Pipeline as code

During the past few years there has been a rise of interest in infrastructure-as-a-code. In my opinion, the rise of cloud computing was one of the biggest motivations and enablers behind infrastructure-as-a-code. Cloud computing was also an enabler for microservices. A typical microservice architecture requires many deployment pipelines which are for the most part identical. And this is a new challenge for many teams to deal with. Other emerging challenges are around version controlling and backing up build and deployment pipelines. From my experience and observation, cloning a build or deployment pipeline through CI/CD tool (if supported at all), and backing up the build machine are the most common answers to address above challenges. While these techniques may help to address some of the concerns, but they are not perfect and scalable. You might be able to clone pipelines as many times as you want manually through your CI/CD tools, but can you apply a change across all the pipelines in one go? If you need to manually change each pipeline to accommodate new changes, then you are in trouble. If you have no history or version control around pipeline changes then you better to pay your DevOps engineer well and make sure he is not leaving your company! Do you backup your build machine after any change into the pipeline? Do you health check your backups? What do you do if you don’t have access to a build machine? These should be enough to prove you need a better and easier way to maintain your pipeline specially when it comes to microservices, enterprise application and scalability. The answer is simple – Pipeline as Code; Similar to Infrastructure-as-a-Code concept. Pipelines as code is defining the build and deployment pipelines through code instead of configuring a running CI/CD tool. So now, if someone forks or clone your repo, they can get your pipeline definition as well as your code. Jenkins, Azure DevOps,  LambdaCD, GoCD and Drone are some of the major players when it comes to pipeline as code. Microsoft introduced build pipeline as code for Azure DevOps in Nov 2017; However, release pipeline still in progress and not fully supported at this stage. If you are not doing pipeline as code, I believe you need to start doing it from today and version control all the changes.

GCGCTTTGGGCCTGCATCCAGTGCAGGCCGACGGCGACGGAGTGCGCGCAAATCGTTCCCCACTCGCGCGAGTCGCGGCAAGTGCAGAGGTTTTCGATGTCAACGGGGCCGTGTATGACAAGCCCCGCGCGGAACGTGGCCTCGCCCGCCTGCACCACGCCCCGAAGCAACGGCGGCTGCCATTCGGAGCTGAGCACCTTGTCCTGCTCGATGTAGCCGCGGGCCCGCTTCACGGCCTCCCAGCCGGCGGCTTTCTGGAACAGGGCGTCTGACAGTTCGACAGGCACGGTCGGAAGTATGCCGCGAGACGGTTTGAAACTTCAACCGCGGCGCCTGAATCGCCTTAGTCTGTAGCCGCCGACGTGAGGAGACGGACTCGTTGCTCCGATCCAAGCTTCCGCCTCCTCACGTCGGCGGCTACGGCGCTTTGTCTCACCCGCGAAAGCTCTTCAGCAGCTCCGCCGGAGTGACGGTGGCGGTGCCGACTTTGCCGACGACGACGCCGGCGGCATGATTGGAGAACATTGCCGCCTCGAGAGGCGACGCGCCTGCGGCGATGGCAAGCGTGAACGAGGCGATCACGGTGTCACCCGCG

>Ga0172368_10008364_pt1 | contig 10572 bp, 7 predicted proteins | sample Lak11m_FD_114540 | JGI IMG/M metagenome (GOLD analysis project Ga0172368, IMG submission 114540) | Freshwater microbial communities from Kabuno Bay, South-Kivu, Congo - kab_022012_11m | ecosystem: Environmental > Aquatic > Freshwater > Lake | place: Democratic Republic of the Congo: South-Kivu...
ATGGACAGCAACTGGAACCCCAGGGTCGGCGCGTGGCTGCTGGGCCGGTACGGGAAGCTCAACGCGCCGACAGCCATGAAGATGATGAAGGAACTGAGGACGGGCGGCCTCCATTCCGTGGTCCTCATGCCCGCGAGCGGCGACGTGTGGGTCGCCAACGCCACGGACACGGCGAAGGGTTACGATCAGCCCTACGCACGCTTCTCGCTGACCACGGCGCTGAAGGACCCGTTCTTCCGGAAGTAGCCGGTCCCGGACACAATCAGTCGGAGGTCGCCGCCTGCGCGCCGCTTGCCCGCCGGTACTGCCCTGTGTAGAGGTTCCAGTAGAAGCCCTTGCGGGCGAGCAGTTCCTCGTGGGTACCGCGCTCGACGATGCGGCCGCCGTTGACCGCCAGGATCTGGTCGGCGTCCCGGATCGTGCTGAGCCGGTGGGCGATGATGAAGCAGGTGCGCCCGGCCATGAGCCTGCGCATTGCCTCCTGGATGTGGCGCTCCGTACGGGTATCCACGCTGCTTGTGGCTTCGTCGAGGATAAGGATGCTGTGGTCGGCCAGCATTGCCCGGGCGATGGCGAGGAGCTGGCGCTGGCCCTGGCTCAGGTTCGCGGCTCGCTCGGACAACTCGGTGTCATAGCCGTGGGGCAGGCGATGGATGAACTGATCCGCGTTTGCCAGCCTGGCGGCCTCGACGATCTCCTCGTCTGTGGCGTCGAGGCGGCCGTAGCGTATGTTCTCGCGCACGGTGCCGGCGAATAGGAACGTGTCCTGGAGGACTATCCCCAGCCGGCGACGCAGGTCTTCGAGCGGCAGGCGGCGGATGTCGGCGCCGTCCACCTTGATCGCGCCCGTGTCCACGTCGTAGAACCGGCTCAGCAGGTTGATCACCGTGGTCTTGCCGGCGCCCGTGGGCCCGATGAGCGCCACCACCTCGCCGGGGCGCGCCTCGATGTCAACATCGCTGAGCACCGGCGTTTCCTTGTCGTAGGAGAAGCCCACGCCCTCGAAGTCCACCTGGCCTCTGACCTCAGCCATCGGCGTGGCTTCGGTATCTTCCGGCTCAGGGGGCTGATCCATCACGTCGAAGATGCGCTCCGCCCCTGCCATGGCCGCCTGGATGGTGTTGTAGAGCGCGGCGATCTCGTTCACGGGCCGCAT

If you want to know A – Z about Jenkins pipeline, I recommend you to watch this training.

2 thoughts on “Pipeline as code”

  1. Although I wasn’t familiar with the concept, I enjoyed it. Currently, we are using a docekrized CI/CD which works perfectly depending on our infrastructure and team skills; Despite the fact that I didn’t see any pipeline as code to date, I guess it would be suitable for companies with more than 80 – 100 developers, I admit that the developer counts is not a good approach in this case, and it is better to consider too many aspects, but generally, I believe we should keep it simple, when you grow (in project itself, and team size), you should improve many aspects including CI/CD.
    Thank you for sharing this amazing approach with us


    1. Thanks Nasser, I personally recommend everyone and any team at any size to code pipeline. One of the main benefits is when someone clone or fork your repository, he can pull down your pipeline and code together. If you are using Azure DevOps, you can export your current build definition as code and go from there. I do agree with you on keep it simple when you are small, but pipeline as code doesn’t make much difference really. Thanks.


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